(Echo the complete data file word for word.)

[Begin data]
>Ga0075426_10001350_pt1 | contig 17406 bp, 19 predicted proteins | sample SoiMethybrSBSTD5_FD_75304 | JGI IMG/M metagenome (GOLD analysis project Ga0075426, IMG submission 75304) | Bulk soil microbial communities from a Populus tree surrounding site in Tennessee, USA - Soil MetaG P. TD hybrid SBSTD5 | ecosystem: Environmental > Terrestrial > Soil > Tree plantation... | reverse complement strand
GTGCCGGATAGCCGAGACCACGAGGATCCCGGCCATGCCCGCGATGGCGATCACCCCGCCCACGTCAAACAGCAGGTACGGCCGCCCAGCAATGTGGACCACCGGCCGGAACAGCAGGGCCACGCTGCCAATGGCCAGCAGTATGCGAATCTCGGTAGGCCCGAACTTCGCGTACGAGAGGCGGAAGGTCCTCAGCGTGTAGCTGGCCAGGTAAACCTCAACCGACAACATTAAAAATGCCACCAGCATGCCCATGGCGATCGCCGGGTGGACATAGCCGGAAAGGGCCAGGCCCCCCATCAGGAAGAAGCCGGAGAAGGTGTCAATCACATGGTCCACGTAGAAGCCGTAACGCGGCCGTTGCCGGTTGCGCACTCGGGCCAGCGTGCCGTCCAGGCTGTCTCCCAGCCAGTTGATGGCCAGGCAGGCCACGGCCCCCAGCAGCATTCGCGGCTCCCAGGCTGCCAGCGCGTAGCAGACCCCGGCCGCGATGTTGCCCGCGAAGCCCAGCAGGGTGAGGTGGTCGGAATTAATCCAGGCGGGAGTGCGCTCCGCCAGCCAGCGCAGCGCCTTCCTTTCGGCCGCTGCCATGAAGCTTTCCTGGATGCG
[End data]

>Ga0075426_10001350_pt1 | contig 17406 bp, 19 predicted proteins | sample SoiMethybrSBSTD5_FD_75304 | JGI IMG/M metagenome (GOLD analysis project Ga0075426, IMG submission 75304) | Bulk soil microbial communities from a Populus tree surrounding site in Tennessee, USA - Soil MetaG P. TD hybrid SBSTD5 | ecosystem: Environmental > Terrestrial > Soil > Tree plantation... | reverse complement strand
GTGCCGGATAGCCGAGACCACGAGGATCCCGGCCATGCCCGCGATGGCGATCACCCCGCCCACGTCAAACAGCAGGTACGGCCGCCCAGCAATGTGGACCACCGGCCGGAACAGCAGGGCCACGCTGCCAATGGCCAGCAGTATGCGAATCTCGGTAGGCCCGAACTTCGCGTACGAGAGGCGGAAGGTCCTCAGCGTGTAGCTGGCCAGGTAAACCTCAACCGACAACATTAAAAATGCCACCAGCATGCCCATGGCGATCGCCGGGTGGACATAGCCGGAAAGGGCCAGGCCCCCCATCAGGAAGAAGCCGGAGAAGGTGTCAATCACATGGTCCACGTAGAAGCCGTAACGCGGCCGTTGCCGGTTGCGCACTCGGGCCAGCGTGCCGTCCAGGCTGTCTCCCAGCCAGTTGATGGCCAGGCAGGCCACGGCCCCCAGCAGCATTCGCGGCTCCCAGGCTGCCAGCGCGTAGCAGACCCCGGCCGCGATGTTGCCCGCGAAGCCCAGCAGGGTGAGGTGGTCGGAATTAATCCAGGCGGGAGTGCGCTCCGCCAGCCAGCGCAGCGCCTTCCTTTCGGCCGCTGCCATGAAGCTTTCCTGGATGCG